jueves, 9 de junio de 2016

Pope Benedict believed that relativism should be resisted in all its incarnations—even in its multicultural form.

What Benedict Could Teach the USCCB About Muslim Dialogue

by William Kilpatrick

I write frequently about the danger of Islamization in the U.S.—the incremental spread of Islamic law and culture that culminates in Islamic dominance. Many people, no doubt, consider that to be an unrealistic fear—about as likely as a takeover by shape-shifting aliens. After all, Muslims make up a relatively small proportion of the population. Besides, one might argue, if such a thing as Islamization were in progress, it would be easy to spot and easy to put a stop to it.

But would it? Let’s consider an analogy that may bring some perspective to the matter. If Islamization seems improbable, consider that only a few years ago, the dismantling of sex-segregated bathrooms and locker rooms seemed equally unlikely. Sure, the sexual revolutionaries had broken many barriers, but they wouldn’t force themselves into the women’s changing room at your local public pool. Would they?

We know now that they would and could. And not because the LGBT community has any kind of numerical advantage. Given their numbers, the sexual radicals should have very little clout. Nevertheless, they tend to get what they want, whether it’s same-sex “marriage,” gender-blind bathrooms, or the prosecution of Christian bakers, florists, and photographers.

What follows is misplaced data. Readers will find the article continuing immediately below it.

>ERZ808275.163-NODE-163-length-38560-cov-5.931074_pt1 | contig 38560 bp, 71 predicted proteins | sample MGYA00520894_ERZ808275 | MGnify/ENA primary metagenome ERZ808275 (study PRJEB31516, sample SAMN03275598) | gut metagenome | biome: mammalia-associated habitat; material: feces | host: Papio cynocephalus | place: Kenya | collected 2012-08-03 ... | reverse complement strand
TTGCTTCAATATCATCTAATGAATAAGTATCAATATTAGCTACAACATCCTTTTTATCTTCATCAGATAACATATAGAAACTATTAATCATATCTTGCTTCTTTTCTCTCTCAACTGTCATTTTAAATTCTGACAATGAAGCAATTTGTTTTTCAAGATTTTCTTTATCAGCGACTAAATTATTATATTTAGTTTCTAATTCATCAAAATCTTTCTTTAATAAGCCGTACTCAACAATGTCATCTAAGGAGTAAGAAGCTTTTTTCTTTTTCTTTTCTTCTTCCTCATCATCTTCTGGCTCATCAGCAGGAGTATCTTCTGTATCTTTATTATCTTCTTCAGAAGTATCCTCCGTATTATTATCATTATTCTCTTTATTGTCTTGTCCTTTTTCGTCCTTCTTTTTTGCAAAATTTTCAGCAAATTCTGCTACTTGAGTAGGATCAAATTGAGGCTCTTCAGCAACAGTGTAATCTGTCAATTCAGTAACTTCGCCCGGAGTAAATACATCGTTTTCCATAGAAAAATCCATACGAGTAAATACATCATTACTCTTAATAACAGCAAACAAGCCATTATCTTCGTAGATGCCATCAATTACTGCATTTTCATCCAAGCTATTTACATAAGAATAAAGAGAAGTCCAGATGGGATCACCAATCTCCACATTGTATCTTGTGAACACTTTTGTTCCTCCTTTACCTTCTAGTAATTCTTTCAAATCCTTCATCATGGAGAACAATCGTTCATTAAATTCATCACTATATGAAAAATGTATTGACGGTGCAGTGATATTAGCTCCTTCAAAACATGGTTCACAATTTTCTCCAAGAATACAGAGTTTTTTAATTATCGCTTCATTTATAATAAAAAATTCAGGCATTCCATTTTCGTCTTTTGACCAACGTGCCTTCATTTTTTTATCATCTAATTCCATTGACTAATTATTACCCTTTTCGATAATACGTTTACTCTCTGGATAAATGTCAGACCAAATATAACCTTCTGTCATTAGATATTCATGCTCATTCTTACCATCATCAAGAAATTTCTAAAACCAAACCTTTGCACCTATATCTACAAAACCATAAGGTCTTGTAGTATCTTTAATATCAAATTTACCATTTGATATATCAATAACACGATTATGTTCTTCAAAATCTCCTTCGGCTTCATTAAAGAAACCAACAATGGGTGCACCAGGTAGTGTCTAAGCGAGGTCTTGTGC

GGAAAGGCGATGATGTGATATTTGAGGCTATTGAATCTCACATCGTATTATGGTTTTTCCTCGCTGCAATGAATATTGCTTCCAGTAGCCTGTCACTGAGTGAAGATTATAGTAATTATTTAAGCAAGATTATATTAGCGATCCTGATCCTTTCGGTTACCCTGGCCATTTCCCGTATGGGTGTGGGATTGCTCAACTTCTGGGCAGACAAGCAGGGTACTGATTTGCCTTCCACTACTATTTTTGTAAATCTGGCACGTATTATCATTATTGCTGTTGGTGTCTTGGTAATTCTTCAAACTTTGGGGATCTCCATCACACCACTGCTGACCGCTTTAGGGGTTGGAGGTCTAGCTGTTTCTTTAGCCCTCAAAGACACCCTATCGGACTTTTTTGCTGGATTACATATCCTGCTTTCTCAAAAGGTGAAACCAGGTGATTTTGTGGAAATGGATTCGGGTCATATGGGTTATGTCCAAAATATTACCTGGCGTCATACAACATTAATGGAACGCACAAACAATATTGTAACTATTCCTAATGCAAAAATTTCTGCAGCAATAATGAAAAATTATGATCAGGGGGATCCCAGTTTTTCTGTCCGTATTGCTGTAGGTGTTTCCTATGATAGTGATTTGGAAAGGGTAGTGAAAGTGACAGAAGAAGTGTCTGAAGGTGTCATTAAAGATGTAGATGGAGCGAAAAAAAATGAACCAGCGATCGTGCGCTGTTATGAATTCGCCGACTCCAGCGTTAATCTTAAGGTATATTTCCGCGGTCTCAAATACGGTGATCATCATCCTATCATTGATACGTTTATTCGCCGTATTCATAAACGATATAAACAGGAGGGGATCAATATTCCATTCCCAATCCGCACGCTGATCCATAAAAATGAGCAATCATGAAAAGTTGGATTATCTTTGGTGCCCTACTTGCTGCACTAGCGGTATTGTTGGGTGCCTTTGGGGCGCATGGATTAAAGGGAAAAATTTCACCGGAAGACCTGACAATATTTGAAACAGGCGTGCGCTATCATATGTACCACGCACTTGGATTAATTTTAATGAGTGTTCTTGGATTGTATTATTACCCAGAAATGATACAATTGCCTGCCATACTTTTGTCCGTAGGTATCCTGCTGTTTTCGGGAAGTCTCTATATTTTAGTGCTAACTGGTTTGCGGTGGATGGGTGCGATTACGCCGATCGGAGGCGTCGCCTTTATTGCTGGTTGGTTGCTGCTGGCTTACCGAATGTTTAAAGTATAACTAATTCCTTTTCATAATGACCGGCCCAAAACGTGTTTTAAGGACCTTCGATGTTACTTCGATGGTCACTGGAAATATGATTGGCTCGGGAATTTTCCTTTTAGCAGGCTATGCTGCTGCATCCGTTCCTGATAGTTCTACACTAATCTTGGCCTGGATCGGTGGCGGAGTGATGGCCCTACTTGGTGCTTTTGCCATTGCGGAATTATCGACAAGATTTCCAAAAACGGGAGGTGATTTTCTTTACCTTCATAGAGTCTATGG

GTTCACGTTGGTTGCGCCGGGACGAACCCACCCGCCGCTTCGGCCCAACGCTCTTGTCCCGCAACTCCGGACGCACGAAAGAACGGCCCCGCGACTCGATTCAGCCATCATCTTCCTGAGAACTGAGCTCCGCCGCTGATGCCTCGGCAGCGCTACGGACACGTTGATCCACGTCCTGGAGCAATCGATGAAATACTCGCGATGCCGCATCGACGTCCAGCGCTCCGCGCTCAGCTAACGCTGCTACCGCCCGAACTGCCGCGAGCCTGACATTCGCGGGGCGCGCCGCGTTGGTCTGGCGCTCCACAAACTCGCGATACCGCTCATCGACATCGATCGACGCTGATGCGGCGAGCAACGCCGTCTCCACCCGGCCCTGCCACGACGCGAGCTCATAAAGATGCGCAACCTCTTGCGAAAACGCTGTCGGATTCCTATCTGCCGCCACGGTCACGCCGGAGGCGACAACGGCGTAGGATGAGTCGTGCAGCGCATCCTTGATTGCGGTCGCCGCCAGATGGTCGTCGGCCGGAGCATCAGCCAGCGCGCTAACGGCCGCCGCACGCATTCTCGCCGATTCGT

Of course, they wouldn’t be so successful without the backing of big government, big business, and big media/entertainment—not to mention big sports and big education. Let’s call them the “Big Five.” It’s become increasingly difficult to disentangle the Big Five from one another because, increasingly, they act in unison. For example, big education can usually be relied on to go along with whatever big government wants for fear of losing federal funds. But it’s generally not a problem for them because, having attended the same schools and imbibed the same ideology, educational administrators and government officials tend to think alike. So do the textbook publishers. They are part big business, part big education, and part big media. They also have to please big government if they want to stay in business. Meanwhile, big sports are so tangled up with other interests that they can usually be relied on to do the politically correct thing—whatever that may happen to be at the moment. So when you try to resist the gender agenda, you’re in a David and Goliath situation, and the Big Five has requisitioned all available slings and stones.


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